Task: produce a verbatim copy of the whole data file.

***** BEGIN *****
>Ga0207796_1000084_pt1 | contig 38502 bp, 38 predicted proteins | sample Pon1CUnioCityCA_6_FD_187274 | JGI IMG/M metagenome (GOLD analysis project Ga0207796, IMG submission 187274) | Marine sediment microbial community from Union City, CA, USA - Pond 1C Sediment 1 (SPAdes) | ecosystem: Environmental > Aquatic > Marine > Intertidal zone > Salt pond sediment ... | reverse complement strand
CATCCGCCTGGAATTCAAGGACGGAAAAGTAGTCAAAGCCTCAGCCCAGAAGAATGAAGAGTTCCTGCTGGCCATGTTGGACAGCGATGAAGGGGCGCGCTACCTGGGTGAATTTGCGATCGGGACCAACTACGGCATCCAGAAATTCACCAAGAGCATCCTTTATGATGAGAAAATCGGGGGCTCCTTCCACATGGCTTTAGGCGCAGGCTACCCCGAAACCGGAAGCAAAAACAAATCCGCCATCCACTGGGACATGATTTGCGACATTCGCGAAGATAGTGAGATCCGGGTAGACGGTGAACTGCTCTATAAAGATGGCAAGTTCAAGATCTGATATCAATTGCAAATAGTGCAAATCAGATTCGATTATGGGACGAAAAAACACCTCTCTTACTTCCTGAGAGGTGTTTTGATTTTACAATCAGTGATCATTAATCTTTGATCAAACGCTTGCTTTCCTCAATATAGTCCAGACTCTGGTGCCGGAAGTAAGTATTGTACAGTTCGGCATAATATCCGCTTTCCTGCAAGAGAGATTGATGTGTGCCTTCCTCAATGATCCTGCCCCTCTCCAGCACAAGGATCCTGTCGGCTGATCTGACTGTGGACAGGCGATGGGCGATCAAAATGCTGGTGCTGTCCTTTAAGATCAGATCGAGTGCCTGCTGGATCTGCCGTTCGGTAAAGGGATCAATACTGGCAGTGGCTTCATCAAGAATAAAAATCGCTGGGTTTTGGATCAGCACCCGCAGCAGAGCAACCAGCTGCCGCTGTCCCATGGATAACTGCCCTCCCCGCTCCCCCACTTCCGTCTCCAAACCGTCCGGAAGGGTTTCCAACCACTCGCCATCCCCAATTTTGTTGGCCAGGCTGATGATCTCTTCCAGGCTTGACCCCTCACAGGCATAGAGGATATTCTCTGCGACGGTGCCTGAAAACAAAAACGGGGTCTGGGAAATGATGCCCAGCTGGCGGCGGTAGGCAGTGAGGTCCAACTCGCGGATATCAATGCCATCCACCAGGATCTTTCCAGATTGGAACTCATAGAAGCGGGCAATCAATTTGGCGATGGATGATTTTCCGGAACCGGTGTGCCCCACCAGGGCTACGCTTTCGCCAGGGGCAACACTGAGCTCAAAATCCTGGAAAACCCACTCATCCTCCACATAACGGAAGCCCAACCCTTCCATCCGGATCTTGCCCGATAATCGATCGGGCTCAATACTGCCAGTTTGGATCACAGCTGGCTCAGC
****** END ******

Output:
>Ga0207796_1000084_pt1 | contig 38502 bp, 38 predicted proteins | sample Pon1CUnioCityCA_6_FD_187274 | JGI IMG/M metagenome (GOLD analysis project Ga0207796, IMG submission 187274) | Marine sediment microbial community from Union City, CA, USA - Pond 1C Sediment 1 (SPAdes) | ecosystem: Environmental > Aquatic > Marine > Intertidal zone > Salt pond sediment ... | reverse complement strand
CATCCGCCTGGAATTCAAGGACGGAAAAGTAGTCAAAGCCTCAGCCCAGAAGAATGAAGAGTTCCTGCTGGCCATGTTGGACAGCGATGAAGGGGCGCGCTACCTGGGTGAATTTGCGATCGGGACCAACTACGGCATCCAGAAATTCACCAAGAGCATCCTTTATGATGAGAAAATCGGGGGCTCCTTCCACATGGCTTTAGGCGCAGGCTACCCCGAAACCGGAAGCAAAAACAAATCCGCCATCCACTGGGACATGATTTGCGACATTCGCGAAGATAGTGAGATCCGGGTAGACGGTGAACTGCTCTATAAAGATGGCAAGTTCAAGATCTGATATCAATTGCAAATAGTGCAAATCAGATTCGATTATGGGACGAAAAAACACCTCTCTTACTTCCTGAGAGGTGTTTTGATTTTACAATCAGTGATCATTAATCTTTGATCAAACGCTTGCTTTCCTCAATATAGTCCAGACTCTGGTGCCGGAAGTAAGTATTGTACAGTTCGGCATAATATCCGCTTTCCTGCAAGAGAGATTGATGTGTGCCTTCCTCAATGATCCTGCCCCTCTCCAGCACAAGGATCCTGTCGGCTGATCTGACTGTGGACAGGCGATGGGCGATCAAAATGCTGGTGCTGTCCTTTAAGATCAGATCGAGTGCCTGCTGGATCTGCCGTTCGGTAAAGGGATCAATACTGGCAGTGGCTTCATCAAGAATAAAAATCGCTGGGTTTTGGATCAGCACCCGCAGCAGAGCAACCAGCTGCCGCTGTCCCATGGATAACTGCCCTCCCCGCTCCCCCACTTCCGTCTCCAAACCGTCCGGAAGGGTTTCCAACCACTCGCCATCCCCAATTTTGTTGGCCAGGCTGATGATCTCTTCCAGGCTTGACCCCTCACAGGCATAGAGGATATTCTCTGCGACGGTGCCTGAAAACAAAAACGGGGTCTGGGAAATGATGCCCAGCTGGCGGCGGTAGGCAGTGAGGTCCAACTCGCGGATATCAATGCCATCCACCAGGATCTTTCCAGATTGGAACTCATAGAAGCGGGCAATCAATTTGGCGATGGATGATTTTCCGGAACCGGTGTGCCCCACCAGGGCTACGCTTTCGCCAGGGGCAACACTGAGCTCAAAATCCTGGAAAACCCACTCATCCTCCACATAACGGAAGCCCAACCCTTCCATCCGGATCTTGCCCGATAATCGATCGGGCTCAATACTGCCAGTTTGGATCACAGCTGGCTCAGC